So we pack up the terrier and drive to the coast for the day. It only takes about an hour and then there you are by my Pacific Ocean. (I do share it.) We stop in a state park right on the beach and open the car’s hatch and I am suiting up Max the Westie there in his harness-vest thing for walking…and suddenly there is this horrific siren sounding overhead, LOUD, like maybe there is a nuclear attack, and it goes on almost forever and then it stops.
I look across the sand at the breakers, and then the horizon beyond. I’ve been coming to this coast all my life and I’ve never heard a siren before. I try to imagine a big wave out there, moving our way. Is this how I die?
I report to Mr O that maybe we should kinda sorta get the hell back inland.
“Why no,” he says casually, “That’s not what we should do–we should walk up a hill, and watch.”
“You want to stay and WATCH? What kind of a sick guy-curiosity thing is THAT?’
He speaks calmly. “Do you prefer to get stuck in traffic and drown?”
I notice a woman by a car, holding a phone and looking hysterical. Here, I realize, is someone I can relate to. I ask her if she lives here, if she knows what that siren meant. “I’m calling my husband in Seattle,” she says. “He keeps track of these kinds of events.” But the husband in Seattle isn’t answering.
In all the coast towns there are signs, about evacuation routes and being prepared, stuff I never read. Max is excited to hit the sand and keeps wondering why he is still in the back of the car. I give him familiar commands: “Sit. Stay. Get ready to run for your life.”
Finally Mr O (aka Mr Cool) wanders back from wherever he’s been. “There’s a sign on the siren pole,” he says. “They do a 30-second test every now and then. If there’s a real tsunami coming the siren stays on.”
30 seconds. That’s what it was.
I relax and breathe and wonder how many tourists die of siren heart attacks here. I find the Seattle woman and tell her we probably aren’t drowning today. I think of what she will say when she finally reaches the news-tracker husband. (“You weren’t there for me Frank. I needed you and you weren’t there.“)
Here’s the pole with the loud thing at the top.
During the ride home I did some online reading about the Pacific coast and tidal waves. Just like Mr O, the official websites say to walk– don’t drive– up whatever hill. And then they say you should know the route and you should have an emergency kit: “Get a kit. Make a plan.”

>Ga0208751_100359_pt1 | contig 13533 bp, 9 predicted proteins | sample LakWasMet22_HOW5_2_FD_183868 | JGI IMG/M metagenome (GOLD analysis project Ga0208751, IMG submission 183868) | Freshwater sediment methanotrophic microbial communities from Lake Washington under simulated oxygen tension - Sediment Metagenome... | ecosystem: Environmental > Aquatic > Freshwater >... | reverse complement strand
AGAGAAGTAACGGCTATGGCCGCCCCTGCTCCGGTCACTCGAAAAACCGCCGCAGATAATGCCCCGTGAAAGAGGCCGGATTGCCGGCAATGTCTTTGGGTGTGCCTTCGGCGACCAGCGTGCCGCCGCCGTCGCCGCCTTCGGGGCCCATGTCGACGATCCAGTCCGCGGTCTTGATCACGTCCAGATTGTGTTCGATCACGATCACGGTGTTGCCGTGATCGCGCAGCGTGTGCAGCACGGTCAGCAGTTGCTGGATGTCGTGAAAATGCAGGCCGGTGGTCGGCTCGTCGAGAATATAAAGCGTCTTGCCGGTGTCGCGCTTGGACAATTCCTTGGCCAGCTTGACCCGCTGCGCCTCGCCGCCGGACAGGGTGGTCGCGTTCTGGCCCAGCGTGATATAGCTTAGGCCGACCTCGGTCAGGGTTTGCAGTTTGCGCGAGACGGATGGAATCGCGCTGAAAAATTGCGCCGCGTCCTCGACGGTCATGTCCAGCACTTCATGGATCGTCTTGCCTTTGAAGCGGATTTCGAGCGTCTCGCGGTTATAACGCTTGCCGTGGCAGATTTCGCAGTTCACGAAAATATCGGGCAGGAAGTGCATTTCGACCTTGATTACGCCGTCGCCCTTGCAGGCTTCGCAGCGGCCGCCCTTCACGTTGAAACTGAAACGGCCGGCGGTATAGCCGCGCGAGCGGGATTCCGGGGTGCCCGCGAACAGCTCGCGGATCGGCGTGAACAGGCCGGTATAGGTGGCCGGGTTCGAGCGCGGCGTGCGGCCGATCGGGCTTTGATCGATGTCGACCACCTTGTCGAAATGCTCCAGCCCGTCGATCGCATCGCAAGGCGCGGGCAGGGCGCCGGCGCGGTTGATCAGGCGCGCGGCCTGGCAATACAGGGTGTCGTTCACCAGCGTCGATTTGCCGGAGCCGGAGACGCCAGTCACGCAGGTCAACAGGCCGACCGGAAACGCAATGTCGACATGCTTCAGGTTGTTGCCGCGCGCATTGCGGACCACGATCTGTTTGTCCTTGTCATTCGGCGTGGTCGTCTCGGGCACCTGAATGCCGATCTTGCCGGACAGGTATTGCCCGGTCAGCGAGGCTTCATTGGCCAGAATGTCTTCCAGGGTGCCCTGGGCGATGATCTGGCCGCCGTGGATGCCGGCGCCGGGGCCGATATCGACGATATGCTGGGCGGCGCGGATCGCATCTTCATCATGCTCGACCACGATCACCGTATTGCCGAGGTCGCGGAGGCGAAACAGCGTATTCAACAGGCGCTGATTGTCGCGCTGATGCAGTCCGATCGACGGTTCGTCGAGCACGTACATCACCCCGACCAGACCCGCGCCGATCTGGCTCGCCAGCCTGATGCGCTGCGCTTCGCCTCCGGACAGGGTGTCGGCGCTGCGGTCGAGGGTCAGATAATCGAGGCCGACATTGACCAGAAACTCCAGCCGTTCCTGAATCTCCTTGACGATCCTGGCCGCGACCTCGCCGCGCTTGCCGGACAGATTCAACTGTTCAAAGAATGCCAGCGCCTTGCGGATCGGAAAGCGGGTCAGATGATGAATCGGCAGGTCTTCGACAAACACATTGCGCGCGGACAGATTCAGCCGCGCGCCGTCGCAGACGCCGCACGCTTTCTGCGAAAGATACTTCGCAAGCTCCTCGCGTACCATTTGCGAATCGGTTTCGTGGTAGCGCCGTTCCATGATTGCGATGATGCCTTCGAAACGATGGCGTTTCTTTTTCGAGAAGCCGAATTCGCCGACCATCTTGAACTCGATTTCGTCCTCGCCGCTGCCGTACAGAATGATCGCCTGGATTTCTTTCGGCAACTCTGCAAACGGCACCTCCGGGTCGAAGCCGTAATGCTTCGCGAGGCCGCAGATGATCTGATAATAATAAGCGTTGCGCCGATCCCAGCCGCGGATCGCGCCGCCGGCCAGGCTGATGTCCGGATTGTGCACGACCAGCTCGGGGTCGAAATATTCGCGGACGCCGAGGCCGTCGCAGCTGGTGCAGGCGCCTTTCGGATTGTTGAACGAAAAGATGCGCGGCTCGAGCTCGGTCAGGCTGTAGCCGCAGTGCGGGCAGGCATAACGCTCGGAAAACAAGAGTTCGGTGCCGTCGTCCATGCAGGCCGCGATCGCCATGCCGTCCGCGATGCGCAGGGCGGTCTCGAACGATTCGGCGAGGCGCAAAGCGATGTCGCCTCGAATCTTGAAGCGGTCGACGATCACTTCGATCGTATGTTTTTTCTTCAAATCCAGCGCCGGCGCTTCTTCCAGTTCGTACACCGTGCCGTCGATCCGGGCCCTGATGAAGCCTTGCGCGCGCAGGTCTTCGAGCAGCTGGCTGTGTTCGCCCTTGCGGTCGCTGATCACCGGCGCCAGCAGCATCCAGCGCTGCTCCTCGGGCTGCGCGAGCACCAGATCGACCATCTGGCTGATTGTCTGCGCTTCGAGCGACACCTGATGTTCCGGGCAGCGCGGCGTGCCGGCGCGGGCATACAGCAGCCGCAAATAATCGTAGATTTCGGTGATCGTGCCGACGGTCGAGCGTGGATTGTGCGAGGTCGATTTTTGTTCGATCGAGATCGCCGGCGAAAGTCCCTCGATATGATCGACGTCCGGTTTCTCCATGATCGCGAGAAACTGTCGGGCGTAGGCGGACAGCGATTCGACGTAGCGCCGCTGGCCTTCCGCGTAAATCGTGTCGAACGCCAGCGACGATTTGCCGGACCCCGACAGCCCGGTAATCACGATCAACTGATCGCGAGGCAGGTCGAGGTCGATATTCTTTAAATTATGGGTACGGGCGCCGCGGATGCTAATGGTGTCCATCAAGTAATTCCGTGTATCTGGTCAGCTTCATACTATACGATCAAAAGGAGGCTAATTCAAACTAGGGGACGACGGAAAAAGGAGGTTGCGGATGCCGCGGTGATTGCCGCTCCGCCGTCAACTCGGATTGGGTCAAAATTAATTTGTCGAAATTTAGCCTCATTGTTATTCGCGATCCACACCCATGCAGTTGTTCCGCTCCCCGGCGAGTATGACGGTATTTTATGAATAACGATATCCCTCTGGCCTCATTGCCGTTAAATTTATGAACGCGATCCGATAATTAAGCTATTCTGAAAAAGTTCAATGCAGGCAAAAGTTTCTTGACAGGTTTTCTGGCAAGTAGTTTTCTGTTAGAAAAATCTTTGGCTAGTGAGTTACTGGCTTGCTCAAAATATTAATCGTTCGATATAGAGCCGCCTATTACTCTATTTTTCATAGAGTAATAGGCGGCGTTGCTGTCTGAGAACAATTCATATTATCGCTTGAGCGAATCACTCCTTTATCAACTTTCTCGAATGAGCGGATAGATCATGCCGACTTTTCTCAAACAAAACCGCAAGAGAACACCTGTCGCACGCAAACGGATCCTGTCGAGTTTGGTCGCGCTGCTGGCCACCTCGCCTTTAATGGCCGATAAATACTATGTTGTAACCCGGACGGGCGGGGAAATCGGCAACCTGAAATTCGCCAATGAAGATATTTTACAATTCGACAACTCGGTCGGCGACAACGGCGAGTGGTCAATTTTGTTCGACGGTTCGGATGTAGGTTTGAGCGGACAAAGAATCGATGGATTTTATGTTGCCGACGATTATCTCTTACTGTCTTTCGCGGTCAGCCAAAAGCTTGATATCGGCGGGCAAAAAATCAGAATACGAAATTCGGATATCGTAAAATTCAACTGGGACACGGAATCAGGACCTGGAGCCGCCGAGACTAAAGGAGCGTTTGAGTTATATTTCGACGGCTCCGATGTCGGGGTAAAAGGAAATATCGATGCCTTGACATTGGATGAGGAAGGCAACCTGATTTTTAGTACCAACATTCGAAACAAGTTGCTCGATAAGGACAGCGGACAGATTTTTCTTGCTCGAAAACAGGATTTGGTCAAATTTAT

I visualize a tiny light backpack with water, maybe chocolate and nuts, a flashlight, your iphone in your pocket… But it turns out the emergency kit is more like a steamer trunk. You need a sleeping bag and cans of sterno and enough food and water for three days for each person and extra batteries for the flashlight and and a radio and warm clothes, a recliner chair, inflatable raft, your computer on a long cord…
Okay I exaggerate. But I can imagine people floating, drowned wearing their enormous backpacks, so heavy that they couldn’t climb the hill and now full of water and sinking…
The officials also say that if you can’t leave the house then tie a white sheet or towel prominently on your front door and maybe someone will help you but probably not so really get a kit, make a plan.
[You can think of this post as a public service message if you want to.]
Having escaped death-by-ocean we proceeded to enjoy the day. Remarkably, there were almost no people around–perhaps they were all off shopping for kit supplies, I don’t know. The beautiful beaches were so empty that Max had a lot of off-leash time, or what we call freedog!freedog!
The sun peeked out now and then–we had our smoked salmon and beer on the sand and lots of walks and all the way home I pondered tidal waves which I can tell you is not a healthy sort of thinking. But I learned some things on this trip. If I lived at the coast I would do a lot more research, and I would get some really expensive chocolate for my kit too.
Thankfully the gardens were waiting for me at home and, other than a little fear-mongering here just to share my trauma, I’m done thinking about giant overwhelming walls of water for a while.